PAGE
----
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Rebuilding livelihoods after emergencies
One of the best ways to help people get back on their feet after a disaster is to support them to start earning an income.
We give cash grants to people affected by disasters so that they can purchase basic supplies, and use the money to get their livelihood back on track. We also give specific support to rebuild livelihoods – such as:
Helping small-scale farmers and agricultural producers in Gaza to rehabilitate their land and irrigation systems after the 2014 conflict to enable them to resume producing food, and supporting women entrepreneurs to enable them to restart their businesses in small-scale production, manufacture and retail.
Assisting more than 50,000 people in South Sudan with fishing kits, vegetable seed kits and tools to promote food security and better livelihoods.
Supporting women-headed households in the Philippines to re-start their income-generating activities after Typhoon Haiyan – such as Aileen Militante, who used cash assistance from CARE to buy piglets to re-start her small livestock farm.
Watch this short video following a day in the life of Ethar, CARE project manager for a women's economic empowerment programme for Syrian refugees and host communities in Jordan. The project is part of a programme implemented by CARE in partnership with the H&M Foundation which has so far provided 56,000 women in 11 countries with access to the skills and funds they need to start up or expand their business.
Strengthening people’s long-term prospects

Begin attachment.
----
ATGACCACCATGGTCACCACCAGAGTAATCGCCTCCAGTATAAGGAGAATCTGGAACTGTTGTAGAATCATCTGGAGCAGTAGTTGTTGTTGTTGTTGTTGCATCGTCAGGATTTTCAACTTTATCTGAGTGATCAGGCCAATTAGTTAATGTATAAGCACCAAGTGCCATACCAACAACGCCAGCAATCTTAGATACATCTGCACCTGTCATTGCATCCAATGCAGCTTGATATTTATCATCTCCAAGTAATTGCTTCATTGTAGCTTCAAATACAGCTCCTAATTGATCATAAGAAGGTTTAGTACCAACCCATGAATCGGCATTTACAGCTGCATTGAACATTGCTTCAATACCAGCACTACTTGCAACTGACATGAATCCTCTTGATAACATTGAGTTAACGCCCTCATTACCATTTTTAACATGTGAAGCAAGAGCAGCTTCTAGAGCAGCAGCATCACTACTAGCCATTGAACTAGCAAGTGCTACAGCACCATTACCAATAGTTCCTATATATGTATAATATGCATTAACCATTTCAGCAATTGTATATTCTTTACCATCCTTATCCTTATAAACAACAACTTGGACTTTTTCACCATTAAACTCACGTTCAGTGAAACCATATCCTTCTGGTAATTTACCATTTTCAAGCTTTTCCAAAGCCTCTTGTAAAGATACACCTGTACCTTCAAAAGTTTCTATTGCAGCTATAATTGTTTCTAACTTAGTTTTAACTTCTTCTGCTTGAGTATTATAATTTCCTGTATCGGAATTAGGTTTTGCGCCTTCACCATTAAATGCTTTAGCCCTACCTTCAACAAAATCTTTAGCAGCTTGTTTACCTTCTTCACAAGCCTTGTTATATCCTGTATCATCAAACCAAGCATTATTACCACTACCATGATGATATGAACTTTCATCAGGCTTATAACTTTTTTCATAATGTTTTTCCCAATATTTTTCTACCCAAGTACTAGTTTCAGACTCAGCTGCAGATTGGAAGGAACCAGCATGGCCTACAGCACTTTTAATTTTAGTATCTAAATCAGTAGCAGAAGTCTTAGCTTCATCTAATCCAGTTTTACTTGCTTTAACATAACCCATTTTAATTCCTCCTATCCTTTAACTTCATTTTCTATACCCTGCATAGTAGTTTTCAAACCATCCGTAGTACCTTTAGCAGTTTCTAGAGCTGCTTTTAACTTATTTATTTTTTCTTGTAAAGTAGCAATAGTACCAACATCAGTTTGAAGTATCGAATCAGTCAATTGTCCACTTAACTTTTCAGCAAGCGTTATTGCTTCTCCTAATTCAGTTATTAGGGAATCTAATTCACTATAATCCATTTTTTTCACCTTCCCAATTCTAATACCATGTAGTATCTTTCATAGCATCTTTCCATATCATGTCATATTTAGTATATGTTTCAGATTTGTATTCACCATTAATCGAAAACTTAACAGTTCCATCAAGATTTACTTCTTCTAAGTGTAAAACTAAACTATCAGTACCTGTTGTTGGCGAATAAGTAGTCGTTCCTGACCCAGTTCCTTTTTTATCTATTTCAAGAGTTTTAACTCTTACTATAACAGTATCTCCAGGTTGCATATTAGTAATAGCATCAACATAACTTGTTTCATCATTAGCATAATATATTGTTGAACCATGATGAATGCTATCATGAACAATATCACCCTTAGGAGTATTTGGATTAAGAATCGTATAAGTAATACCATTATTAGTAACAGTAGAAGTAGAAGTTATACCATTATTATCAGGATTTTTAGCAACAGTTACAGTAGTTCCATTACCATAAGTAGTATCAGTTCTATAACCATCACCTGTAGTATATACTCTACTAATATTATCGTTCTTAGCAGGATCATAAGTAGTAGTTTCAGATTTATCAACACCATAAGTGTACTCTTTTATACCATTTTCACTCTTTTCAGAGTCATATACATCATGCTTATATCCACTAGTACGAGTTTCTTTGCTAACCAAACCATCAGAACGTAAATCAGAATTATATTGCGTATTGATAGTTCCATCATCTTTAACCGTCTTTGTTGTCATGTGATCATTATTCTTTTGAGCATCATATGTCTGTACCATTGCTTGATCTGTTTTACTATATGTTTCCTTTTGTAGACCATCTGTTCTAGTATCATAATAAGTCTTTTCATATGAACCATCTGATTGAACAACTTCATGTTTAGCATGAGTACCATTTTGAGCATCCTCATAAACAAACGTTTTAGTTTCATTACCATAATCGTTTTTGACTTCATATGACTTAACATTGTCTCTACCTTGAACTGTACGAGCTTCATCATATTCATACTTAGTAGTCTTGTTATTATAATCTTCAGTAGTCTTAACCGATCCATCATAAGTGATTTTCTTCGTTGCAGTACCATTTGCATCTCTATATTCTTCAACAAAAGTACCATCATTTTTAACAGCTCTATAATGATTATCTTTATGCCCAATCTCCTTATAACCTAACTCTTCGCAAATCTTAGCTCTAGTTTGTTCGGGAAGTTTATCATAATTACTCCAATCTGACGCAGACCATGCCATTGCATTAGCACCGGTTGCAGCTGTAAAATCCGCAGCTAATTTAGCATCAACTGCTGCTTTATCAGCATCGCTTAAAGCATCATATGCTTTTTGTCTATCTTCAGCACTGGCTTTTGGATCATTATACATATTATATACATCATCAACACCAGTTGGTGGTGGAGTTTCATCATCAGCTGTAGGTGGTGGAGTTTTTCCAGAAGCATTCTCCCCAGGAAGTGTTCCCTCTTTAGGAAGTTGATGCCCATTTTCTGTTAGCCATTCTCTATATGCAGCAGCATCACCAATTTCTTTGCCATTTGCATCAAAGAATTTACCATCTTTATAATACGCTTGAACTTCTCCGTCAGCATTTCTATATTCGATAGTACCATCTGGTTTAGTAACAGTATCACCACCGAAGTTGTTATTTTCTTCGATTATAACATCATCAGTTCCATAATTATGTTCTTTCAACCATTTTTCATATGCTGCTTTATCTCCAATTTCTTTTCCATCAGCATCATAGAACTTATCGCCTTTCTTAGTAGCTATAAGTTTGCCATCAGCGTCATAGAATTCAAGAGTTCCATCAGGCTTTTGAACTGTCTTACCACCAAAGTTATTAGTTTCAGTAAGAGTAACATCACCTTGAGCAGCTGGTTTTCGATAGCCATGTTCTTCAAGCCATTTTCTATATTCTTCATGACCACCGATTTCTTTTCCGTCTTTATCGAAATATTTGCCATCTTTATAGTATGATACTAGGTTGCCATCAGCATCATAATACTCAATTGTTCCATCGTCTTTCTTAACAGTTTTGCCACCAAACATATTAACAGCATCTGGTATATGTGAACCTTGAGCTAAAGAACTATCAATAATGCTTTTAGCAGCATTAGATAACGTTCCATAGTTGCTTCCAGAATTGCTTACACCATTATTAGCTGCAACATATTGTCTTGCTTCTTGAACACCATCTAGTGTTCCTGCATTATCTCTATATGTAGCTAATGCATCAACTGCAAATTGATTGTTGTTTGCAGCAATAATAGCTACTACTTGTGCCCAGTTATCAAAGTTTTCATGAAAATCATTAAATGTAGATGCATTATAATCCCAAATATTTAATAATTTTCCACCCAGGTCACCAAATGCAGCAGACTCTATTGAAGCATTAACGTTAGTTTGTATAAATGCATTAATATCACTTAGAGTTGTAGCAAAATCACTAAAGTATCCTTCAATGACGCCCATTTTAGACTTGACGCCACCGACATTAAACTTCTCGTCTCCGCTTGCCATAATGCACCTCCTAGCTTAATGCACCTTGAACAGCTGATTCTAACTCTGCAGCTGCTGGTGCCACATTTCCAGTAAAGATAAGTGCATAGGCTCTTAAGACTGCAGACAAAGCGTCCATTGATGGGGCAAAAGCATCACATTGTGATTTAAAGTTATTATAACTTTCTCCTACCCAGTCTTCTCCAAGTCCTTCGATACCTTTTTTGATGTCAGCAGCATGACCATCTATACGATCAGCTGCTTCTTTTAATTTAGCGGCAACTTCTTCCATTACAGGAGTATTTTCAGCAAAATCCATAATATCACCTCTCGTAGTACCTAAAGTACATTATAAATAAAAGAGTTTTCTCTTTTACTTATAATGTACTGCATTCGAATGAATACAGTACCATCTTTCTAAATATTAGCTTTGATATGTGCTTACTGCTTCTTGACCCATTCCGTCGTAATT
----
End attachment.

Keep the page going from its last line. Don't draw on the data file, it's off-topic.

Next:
When women earn, everyone benefits – so we help them get the tools and resources they need to lift themselves and their families out of poverty.
Our village savings and loan associations (VSLAs) help millions of women, and their communities, to begin to invest in business ventures – such as expanding their farm to begin selling at local markets, or opening a village shop.
We back this up with business training so that women have the skills to budget for and manage a small business.
And we develop long-term livelihoods projects that empower whole communities to improve their incomes and standards of living – such as the JITA project in rural Bangladesh, which trains chronically poor women to become sales agents to take and sell essential goods to other low-income households in hard-to-reach rural areas. This project not only provides jobs to thousands of women, but it also means that 2 million rural households now have access to essential hygiene and nutrition products.
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